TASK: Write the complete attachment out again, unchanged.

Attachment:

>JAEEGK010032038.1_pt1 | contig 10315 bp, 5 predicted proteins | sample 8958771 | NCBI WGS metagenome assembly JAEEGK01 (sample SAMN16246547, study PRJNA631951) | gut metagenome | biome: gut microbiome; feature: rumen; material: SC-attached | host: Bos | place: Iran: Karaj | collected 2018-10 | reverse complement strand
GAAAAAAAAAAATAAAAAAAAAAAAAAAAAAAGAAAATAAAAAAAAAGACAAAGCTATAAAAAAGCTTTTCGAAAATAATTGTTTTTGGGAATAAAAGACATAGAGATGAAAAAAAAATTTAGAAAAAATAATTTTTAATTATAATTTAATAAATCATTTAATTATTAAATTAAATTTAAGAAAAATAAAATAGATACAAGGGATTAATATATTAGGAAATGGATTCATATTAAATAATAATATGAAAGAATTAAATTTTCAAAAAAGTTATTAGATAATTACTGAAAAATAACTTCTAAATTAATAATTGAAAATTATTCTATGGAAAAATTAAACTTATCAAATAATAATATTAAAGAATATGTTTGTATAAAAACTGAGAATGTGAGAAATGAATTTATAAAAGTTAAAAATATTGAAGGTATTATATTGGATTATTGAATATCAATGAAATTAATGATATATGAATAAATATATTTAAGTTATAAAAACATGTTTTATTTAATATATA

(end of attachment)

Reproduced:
>JAEEGK010032038.1_pt1 | contig 10315 bp, 5 predicted proteins | sample 8958771 | NCBI WGS metagenome assembly JAEEGK01 (sample SAMN16246547, study PRJNA631951) | gut metagenome | biome: gut microbiome; feature: rumen; material: SC-attached | host: Bos | place: Iran: Karaj | collected 2018-10 | reverse complement strand
GAAAAAAAAAAATAAAAAAAAAAAAAAAAAAAGAAAATAAAAAAAAAGACAAAGCTATAAAAAAGCTTTTCGAAAATAATTGTTTTTGGGAATAAAAGACATAGAGATGAAAAAAAAATTTAGAAAAAATAATTTTTAATTATAATTTAATAAATCATTTAATTATTAAATTAAATTTAAGAAAAATAAAATAGATACAAGGGATTAATATATTAGGAAATGGATTCATATTAAATAATAATATGAAAGAATTAAATTTTCAAAAAAGTTATTAGATAATTACTGAAAAATAACTTCTAAATTAATAATTGAAAATTATTCTATGGAAAAATTAAACTTATCAAATAATAATATTAAAGAATATGTTTGTATAAAAACTGAGAATGTGAGAAATGAATTTATAAAAGTTAAAAATATTGAAGGTATTATATTGGATTATTGAATATCAATGAAATTAATGATATATGAATAAATATATTTAAGTTATAAAAACATGTTTTATTTAATATATA